The UK’s postal union has welcomed moves by the government to set tougher sentencing for people owning dangerous dogs.
New guidelines were adopted yesterday by judges and magistrates in England and Wales, which will see owners allowing their dog to be dangerously out of control to receive 18 months in jail if someone is injured.
In exceptional cases, courts could impose a two-year jail term.
Previously, the maximum limit was 12 months’ custody.
The Sentencing Council, an independent body tied to the Ministry of Justice that advises the UK courts on sentencing, said the new guidelines would mean more offenders will face jail sentences, and fewer will receive discharges.
It will also encourage courts to ban irresponsible owners from owning dogs, require genuinely dangerous dogs to be put down and compensation paid to victims.
More than 3,100 dog attacks were recorded against Royal Mail postal workers in the year up to April 2012.
The Communication Workers Union said the new guidelines were welcome, particularly since there were no formal guidelines on sentencing for dangerous dogs offences before.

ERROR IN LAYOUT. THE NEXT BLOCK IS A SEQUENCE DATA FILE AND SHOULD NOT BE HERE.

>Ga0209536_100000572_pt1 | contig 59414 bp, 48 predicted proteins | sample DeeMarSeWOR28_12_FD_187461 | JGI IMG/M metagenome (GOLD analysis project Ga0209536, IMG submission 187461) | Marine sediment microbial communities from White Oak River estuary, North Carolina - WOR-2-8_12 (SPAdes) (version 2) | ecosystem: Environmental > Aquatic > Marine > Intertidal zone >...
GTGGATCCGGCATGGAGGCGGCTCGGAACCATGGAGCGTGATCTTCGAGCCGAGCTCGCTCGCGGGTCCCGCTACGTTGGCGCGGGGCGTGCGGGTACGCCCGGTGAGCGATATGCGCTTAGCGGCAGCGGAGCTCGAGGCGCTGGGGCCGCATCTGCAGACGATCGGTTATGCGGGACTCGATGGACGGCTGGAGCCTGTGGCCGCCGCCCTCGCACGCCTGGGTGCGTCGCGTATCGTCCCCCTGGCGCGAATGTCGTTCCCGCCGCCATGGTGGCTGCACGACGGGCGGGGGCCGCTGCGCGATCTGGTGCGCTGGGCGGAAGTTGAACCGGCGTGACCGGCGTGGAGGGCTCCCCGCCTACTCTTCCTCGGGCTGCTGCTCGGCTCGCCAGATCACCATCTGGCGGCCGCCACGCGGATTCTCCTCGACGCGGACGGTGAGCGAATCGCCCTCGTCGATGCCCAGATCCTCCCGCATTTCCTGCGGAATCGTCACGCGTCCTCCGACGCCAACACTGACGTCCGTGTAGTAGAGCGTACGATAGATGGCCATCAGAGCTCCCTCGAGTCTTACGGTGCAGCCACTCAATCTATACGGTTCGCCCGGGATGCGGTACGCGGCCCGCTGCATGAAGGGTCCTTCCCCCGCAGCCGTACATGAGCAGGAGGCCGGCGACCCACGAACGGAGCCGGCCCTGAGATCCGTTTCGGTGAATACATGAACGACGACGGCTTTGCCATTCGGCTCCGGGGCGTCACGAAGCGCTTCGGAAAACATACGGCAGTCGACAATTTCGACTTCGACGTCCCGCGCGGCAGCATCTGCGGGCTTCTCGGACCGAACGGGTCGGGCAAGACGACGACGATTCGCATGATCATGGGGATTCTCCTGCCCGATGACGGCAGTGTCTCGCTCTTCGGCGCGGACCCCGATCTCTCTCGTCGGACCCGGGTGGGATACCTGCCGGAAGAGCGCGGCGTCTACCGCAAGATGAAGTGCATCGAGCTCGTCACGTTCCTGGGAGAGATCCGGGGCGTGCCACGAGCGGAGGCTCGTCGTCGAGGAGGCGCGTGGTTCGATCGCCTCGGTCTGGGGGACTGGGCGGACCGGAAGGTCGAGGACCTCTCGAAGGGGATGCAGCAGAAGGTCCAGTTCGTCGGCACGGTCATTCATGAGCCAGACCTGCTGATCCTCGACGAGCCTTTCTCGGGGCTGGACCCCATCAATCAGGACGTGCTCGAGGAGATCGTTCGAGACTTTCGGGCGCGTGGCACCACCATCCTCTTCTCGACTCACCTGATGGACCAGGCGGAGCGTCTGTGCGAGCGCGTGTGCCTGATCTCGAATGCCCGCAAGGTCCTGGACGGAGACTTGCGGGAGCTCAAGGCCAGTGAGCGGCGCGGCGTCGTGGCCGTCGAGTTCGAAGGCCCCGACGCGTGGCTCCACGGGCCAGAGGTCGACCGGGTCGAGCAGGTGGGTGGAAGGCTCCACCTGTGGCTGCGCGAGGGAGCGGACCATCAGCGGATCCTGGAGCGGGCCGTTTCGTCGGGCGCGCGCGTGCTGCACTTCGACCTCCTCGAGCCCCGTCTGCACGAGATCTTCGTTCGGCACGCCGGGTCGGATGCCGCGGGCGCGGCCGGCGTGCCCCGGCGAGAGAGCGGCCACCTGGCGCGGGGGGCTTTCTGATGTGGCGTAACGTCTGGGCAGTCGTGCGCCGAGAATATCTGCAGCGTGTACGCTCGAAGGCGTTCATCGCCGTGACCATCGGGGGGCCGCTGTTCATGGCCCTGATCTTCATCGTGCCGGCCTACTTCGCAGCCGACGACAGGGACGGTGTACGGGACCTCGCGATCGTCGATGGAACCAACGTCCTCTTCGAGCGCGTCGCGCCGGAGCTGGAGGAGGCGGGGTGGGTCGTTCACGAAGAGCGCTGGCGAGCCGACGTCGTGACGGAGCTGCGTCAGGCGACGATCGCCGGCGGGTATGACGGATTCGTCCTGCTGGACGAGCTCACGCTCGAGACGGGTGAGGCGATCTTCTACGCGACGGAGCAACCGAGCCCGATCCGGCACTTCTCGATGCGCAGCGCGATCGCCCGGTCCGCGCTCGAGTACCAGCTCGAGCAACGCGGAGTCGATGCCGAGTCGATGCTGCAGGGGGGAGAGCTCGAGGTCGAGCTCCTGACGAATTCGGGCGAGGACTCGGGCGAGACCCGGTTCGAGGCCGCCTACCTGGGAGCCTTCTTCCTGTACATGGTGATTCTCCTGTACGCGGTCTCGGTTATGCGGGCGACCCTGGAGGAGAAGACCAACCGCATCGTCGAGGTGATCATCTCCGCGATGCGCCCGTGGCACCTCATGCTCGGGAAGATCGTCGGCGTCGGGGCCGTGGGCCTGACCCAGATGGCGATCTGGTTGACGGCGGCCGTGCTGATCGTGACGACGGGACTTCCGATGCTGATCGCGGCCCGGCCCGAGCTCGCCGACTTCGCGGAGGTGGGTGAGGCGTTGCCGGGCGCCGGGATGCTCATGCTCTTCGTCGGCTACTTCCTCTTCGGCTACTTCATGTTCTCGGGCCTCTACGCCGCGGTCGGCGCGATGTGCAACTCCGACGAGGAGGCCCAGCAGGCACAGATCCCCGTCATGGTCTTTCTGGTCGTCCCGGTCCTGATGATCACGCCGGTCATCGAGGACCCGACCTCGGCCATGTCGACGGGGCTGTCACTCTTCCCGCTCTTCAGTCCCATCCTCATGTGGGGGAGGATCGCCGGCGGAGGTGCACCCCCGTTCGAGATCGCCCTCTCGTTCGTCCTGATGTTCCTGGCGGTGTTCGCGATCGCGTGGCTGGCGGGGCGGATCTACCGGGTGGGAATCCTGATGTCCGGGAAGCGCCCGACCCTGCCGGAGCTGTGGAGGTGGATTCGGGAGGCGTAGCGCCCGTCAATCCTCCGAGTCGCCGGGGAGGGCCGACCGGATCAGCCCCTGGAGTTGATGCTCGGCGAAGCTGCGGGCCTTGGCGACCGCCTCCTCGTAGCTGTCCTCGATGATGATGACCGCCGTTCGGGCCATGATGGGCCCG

Dave Joyce, the CWU health, safety and environment officer, said without guidelines, “inconsistent and inadequate” sentences were being handed out.
But he said a change in the law was still needed to boost the number of successful prosecutions concerning dangerous dogs.
“Thousands of innocent people – including young children and postal workers – are being attacked by dogs every year,” said Joyce. “The change in sentencing is welcome, but much more needs to be done to prevent attacks from happening in the first place and to encourage more responsible dog ownership.”
The CWU, which has more than 204,000 members in postal, telecoms and financial services sectors, launched a “Bit Back” campaign back in 2008 to highlight dangerous dog issues.
The union says 70% of dog attacks on postal workers take place on private property, where UK dangerous dogs legislation does not apply.
Along with extending the current laws to private property, the CWU wants to see dogs compulsorily microchipped and insured for potential damages. It also wants dog control notices used for dangerous dogs, and compensation provided to victims.
Source: Post&Parcel/CWU/Sentencing Council